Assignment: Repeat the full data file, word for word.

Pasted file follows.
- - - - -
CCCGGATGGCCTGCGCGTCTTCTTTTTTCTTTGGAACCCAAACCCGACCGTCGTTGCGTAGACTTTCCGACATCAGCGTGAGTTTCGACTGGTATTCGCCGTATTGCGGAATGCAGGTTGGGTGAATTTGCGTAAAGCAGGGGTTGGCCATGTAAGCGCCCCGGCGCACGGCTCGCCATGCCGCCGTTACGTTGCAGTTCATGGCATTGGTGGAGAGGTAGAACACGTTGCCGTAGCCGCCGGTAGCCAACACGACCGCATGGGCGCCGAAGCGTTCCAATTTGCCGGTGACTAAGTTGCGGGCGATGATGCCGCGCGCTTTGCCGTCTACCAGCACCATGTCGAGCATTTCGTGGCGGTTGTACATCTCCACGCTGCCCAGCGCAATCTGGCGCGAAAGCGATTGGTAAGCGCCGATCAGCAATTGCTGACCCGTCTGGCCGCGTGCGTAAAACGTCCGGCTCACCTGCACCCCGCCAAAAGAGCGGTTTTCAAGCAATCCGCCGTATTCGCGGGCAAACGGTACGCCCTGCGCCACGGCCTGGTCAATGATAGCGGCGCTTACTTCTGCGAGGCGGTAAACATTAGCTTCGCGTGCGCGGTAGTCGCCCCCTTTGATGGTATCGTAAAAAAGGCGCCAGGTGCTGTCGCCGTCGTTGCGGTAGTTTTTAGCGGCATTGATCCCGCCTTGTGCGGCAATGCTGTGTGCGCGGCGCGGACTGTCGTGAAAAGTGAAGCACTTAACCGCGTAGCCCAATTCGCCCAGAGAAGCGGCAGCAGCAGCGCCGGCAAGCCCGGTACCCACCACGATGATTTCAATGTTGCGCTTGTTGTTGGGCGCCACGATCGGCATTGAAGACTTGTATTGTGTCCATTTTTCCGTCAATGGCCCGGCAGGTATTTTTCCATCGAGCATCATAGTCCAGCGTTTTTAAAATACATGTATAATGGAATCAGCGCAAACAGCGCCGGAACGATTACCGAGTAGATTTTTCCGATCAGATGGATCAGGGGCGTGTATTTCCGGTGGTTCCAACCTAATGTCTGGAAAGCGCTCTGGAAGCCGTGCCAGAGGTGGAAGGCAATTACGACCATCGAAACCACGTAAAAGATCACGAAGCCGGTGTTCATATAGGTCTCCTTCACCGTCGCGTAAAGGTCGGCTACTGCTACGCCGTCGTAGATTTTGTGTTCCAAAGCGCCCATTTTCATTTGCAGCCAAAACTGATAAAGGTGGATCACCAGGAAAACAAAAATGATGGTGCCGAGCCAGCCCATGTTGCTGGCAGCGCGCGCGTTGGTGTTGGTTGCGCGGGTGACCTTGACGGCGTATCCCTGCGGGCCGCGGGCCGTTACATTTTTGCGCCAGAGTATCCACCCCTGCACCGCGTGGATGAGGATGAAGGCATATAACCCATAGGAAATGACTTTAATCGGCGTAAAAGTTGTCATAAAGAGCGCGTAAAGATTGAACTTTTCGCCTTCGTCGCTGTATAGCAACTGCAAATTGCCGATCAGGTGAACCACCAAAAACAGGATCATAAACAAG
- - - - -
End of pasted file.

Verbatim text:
CCCGGATGGCCTGCGCGTCTTCTTTTTTCTTTGGAACCCAAACCCGACCGTCGTTGCGTAGACTTTCCGACATCAGCGTGAGTTTCGACTGGTATTCGCCGTATTGCGGAATGCAGGTTGGGTGAATTTGCGTAAAGCAGGGGTTGGCCATGTAAGCGCCCCGGCGCACGGCTCGCCATGCCGCCGTTACGTTGCAGTTCATGGCATTGGTGGAGAGGTAGAACACGTTGCCGTAGCCGCCGGTAGCCAACACGACCGCATGGGCGCCGAAGCGTTCCAATTTGCCGGTGACTAAGTTGCGGGCGATGATGCCGCGCGCTTTGCCGTCTACCAGCACCATGTCGAGCATTTCGTGGCGGTTGTACATCTCCACGCTGCCCAGCGCAATCTGGCGCGAAAGCGATTGGTAAGCGCCGATCAGCAATTGCTGACCCGTCTGGCCGCGTGCGTAAAACGTCCGGCTCACCTGCACCCCGCCAAAAGAGCGGTTTTCAAGCAATCCGCCGTATTCGCGGGCAAACGGTACGCCCTGCGCCACGGCCTGGTCAATGATAGCGGCGCTTACTTCTGCGAGGCGGTAAACATTAGCTTCGCGTGCGCGGTAGTCGCCCCCTTTGATGGTATCGTAAAAAAGGCGCCAGGTGCTGTCGCCGTCGTTGCGGTAGTTTTTAGCGGCATTGATCCCGCCTTGTGCGGCAATGCTGTGTGCGCGGCGCGGACTGTCGTGAAAAGTGAAGCACTTAACCGCGTAGCCCAATTCGCCCAGAGAAGCGGCAGCAGCAGCGCCGGCAAGCCCGGTACCCACCACGATGATTTCAATGTTGCGCTTGTTGTTGGGCGCCACGATCGGCATTGAAGACTTGTATTGTGTCCATTTTTCCGTCAATGGCCCGGCAGGTATTTTTCCATCGAGCATCATAGTCCAGCGTTTTTAAAATACATGTATAATGGAATCAGCGCAAACAGCGCCGGAACGATTACCGAGTAGATTTTTCCGATCAGATGGATCAGGGGCGTGTATTTCCGGTGGTTCCAACCTAATGTCTGGAAAGCGCTCTGGAAGCCGTGCCAGAGGTGGAAGGCAATTACGACCATCGAAACCACGTAAAAGATCACGAAGCCGGTGTTCATATAGGTCTCCTTCACCGTCGCGTAAAGGTCGGCTACTGCTACGCCGTCGTAGATTTTGTGTTCCAAAGCGCCCATTTTCATTTGCAGCCAAAACTGATAAAGGTGGATCACCAGGAAAACAAAAATGATGGTGCCGAGCCAGCCCATGTTGCTGGCAGCGCGCGCGTTGGTGTTGGTTGCGCGGGTGACCTTGACGGCGTATCCCTGCGGGCCGCGGGCCGTTACATTTTTGCGCCAGAGTATCCACCCCTGCACCGCGTGGATGAGGATGAAGGCATATAACCCATAGGAAATGACTTTAATCGGCGTAAAAGTTGTCATAAAGAGCGCGTAAAGATTGAACTTTTCGCCTTCGTCGCTGTATAGCAACTGCAAATTGCCGATCAGGTGAACCACCAAAAACAGGATCATAAACAAG